Kernel 4.9 merge window highlights

The 4.8 kernel was released on October 2nd. This also marked the start of the merge window for the 4.9 kernel. The merge window is the time period when kernel subsystem maintainers send their pull requests for new features to be included in the 4.9 kernel. Here are a few features pulled into the 4.9 kernel that might be of interest for Fedora users.

Integrated Sensor Hub

Intel merged support for the Intel Integrated Sensor Hub (ISH). This enables use of sensor coprocessors on newer Intel chips. The description of the feature claims this should help with CPU power usage, since sensor processing can be offloaded to the sensor coprocessor. It remains to be seen what impact this will actually have on end users, since CPU low power modes can be affected by many parts of the system. Having this driver is an important part of getting the best possible power management on Linux.

SELinux support for overlayfs

Container technology is a hot topic everywhere. overlayfs is a union file system used to implement core parts of container technologies. Filesystems need additional hooks to work properly with SELinux, and this merge window brought in changes to add SELinux support for overlayfs. This is important to give containers additional security.

Virtually mapped stacks

As part of other ongoing security work, x86 now has an option to have virtually mapped stacks. This makes it much easier to detect stack overflows and other stack errors. With virtually mapped stacks, errors are more likely to cause faults instead of corrupting other structures. This feature also has the advantage of helping to find drivers that incorrectly using stack addresses for DMA. Several problems have been found and corrected using this patch set already, which is a positive indication that it will be useful in the future.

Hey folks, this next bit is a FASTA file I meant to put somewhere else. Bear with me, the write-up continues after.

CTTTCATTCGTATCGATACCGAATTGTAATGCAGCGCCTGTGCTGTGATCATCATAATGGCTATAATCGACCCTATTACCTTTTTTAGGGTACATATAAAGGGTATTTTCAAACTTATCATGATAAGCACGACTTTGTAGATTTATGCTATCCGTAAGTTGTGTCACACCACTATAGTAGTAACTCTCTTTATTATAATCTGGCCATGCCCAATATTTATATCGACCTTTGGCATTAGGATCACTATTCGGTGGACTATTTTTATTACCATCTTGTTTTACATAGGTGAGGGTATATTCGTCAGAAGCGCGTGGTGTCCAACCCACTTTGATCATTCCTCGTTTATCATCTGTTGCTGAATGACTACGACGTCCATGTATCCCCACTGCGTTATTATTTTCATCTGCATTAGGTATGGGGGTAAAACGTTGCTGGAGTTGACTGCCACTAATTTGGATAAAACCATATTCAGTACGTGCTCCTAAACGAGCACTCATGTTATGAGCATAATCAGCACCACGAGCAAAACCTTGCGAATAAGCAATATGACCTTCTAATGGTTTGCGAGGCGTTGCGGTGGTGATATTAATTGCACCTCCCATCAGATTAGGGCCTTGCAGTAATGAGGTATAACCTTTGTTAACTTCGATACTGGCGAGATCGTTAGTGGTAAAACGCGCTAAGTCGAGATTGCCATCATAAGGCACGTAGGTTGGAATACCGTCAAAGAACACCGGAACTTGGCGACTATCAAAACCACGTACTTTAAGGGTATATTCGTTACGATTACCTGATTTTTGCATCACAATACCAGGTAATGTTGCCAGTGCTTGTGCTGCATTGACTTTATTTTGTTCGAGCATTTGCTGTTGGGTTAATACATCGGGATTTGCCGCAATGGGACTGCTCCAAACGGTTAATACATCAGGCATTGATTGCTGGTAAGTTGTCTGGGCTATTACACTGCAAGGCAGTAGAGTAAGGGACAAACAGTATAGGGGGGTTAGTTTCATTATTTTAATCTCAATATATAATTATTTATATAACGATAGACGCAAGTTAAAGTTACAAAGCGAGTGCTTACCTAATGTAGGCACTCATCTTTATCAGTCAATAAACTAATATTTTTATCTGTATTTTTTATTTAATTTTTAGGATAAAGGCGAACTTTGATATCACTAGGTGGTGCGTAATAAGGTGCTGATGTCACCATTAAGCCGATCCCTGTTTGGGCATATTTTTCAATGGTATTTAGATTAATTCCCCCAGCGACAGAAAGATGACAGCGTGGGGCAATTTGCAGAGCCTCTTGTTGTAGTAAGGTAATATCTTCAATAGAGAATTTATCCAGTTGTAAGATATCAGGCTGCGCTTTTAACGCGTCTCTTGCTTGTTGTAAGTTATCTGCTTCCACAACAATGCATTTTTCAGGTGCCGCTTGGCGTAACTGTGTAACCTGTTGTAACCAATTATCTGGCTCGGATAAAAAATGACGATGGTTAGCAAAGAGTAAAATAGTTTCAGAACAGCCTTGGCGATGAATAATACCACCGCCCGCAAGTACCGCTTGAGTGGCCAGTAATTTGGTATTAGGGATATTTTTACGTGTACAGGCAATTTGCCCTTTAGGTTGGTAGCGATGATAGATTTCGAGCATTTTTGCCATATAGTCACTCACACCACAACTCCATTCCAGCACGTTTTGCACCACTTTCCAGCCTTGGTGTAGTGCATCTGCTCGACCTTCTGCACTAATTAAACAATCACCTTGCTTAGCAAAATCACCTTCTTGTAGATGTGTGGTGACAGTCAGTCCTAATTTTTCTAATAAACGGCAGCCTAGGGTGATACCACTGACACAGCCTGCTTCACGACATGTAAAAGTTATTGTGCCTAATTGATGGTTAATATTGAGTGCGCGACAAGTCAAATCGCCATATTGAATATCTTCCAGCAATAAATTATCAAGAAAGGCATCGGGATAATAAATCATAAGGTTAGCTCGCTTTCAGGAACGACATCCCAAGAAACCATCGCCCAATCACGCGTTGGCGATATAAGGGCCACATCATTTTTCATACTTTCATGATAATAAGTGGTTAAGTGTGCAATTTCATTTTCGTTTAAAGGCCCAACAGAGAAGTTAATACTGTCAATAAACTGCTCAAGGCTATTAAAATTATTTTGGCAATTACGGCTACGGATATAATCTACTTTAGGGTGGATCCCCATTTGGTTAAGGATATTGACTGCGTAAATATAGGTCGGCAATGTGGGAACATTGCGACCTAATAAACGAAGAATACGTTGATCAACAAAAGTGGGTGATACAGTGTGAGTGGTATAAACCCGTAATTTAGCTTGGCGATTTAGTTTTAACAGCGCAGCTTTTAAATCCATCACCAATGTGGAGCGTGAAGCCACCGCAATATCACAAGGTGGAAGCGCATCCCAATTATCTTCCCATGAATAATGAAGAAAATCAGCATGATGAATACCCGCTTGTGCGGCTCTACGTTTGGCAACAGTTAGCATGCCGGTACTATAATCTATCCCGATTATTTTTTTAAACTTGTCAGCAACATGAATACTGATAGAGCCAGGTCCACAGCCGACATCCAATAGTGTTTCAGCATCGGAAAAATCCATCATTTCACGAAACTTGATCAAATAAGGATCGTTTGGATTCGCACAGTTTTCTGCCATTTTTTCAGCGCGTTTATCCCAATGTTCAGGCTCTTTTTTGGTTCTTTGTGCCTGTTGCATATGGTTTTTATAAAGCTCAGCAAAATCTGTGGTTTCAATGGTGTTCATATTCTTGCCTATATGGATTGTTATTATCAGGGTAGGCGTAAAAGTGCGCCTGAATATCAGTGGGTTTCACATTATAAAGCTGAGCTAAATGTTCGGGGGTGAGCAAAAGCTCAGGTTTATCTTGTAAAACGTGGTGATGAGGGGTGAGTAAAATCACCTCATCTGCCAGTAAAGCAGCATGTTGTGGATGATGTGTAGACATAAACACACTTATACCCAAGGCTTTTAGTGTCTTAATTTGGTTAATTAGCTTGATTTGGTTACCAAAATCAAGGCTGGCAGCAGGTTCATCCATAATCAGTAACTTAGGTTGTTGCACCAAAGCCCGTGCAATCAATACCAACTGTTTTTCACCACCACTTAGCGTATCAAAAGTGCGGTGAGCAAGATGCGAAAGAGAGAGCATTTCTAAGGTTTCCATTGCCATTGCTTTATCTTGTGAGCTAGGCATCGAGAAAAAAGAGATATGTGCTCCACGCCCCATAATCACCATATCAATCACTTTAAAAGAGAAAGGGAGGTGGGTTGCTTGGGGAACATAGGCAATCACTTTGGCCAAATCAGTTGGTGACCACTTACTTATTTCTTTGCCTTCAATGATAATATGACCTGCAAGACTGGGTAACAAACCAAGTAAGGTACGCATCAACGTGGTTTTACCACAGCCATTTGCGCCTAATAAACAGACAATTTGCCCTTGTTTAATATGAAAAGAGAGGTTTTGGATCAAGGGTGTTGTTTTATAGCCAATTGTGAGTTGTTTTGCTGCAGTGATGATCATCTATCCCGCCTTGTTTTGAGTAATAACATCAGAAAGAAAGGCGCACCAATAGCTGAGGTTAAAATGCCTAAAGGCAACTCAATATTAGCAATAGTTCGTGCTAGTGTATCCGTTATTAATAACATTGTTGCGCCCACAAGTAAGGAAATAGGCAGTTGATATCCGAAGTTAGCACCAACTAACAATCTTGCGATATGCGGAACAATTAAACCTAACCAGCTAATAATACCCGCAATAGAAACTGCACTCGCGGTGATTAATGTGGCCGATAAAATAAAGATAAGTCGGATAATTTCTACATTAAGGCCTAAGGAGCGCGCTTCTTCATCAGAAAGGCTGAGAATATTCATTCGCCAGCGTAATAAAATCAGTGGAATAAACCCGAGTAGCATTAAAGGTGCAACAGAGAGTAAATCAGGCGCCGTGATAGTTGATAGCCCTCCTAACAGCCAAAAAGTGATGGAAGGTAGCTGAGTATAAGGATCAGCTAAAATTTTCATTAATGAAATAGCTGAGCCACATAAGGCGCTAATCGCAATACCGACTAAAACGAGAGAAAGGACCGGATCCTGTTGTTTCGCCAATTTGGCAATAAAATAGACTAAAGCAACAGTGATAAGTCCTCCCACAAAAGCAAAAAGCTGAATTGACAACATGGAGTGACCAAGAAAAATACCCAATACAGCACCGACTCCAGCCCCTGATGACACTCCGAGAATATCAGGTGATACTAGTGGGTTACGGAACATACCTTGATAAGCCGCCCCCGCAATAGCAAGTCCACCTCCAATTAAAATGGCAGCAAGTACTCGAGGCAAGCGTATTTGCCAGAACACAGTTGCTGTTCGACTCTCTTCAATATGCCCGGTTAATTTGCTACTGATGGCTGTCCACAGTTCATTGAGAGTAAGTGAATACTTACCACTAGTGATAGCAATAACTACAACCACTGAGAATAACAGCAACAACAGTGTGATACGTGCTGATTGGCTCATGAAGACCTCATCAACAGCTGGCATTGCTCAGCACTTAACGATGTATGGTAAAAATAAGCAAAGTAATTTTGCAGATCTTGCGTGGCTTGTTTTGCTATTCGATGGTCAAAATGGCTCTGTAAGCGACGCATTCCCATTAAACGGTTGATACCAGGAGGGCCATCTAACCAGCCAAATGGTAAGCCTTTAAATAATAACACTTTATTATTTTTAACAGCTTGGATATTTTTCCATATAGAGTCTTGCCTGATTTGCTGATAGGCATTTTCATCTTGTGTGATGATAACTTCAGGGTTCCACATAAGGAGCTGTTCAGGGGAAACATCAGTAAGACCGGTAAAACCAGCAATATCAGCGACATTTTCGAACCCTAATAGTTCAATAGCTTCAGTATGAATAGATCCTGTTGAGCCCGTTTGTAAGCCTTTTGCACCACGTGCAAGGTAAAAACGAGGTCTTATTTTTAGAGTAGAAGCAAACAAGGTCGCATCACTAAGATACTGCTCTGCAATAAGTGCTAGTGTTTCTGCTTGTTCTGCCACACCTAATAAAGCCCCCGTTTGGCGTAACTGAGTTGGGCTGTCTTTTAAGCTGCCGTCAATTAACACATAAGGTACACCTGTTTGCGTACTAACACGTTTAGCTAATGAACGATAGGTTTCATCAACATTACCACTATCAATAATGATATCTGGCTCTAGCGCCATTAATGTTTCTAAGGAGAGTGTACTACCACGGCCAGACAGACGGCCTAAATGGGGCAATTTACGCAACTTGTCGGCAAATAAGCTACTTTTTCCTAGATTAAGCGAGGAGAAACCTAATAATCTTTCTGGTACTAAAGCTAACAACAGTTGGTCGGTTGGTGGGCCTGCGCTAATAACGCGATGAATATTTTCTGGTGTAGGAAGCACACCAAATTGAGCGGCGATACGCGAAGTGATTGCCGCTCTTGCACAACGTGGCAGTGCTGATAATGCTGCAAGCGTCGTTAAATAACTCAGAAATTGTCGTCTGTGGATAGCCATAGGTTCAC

The arm64 architecture enabled CONFIG_DEBUG_RODATA by default. Despite the word debug in the name, this option provides important security features by marking appropriate areas of the kernel as read only and/or no execute. x86 made a similar change earlier this year. With the move to make arm64 a primary architecture in Fedora, it’s important to see arm64 continue to gain feature parity with x86.

These are just a few of the many kernel features in this merge window. LWN always provides excellent coverage of each kernel merge window in depth. These kernel features are available in Fedora Rawhide right now and will be available in Fedora stable releases in a few months when 4.9 is officially released.

Image courtesy Darrin Henein – originally posted to Unsplash here.

New in Fedora


  1. Leslie Satenstein

    Virtually mapped stacks is the item that is of most interest to me.

    From the above brief description, it appears that if I accidentally (through bad design), corrupt the calling stack of my process or function, that the system will be able to recognize the stack corruption and take diagnostic and if necessary, remedial action. I hope I can setup my own stack diagnostic before calling one of my sub-functions.

    Wow! Wow! I am anxiously looking forward to this feature.

  2. Virtually mapped stacks

    all memory that is directly accessed by the kernel is reached via addresses in the directly mapped range. That range is a large chunk of address space that is mapped to physical memory in a simple, linear fashion, so that, for all practical purposes, it looks as if the kernel is working with physical memory addresses.

Comments are Closed

The opinions expressed on this website are those of each author, not of the author's employer or of Red Hat. Fedora Magazine aspires to publish all content under a Creative Commons license but may not be able to do so in all cases. You are responsible for ensuring that you have the necessary permission to reuse any work on this site. The Fedora logo is a trademark of Red Hat, Inc. Terms and Conditions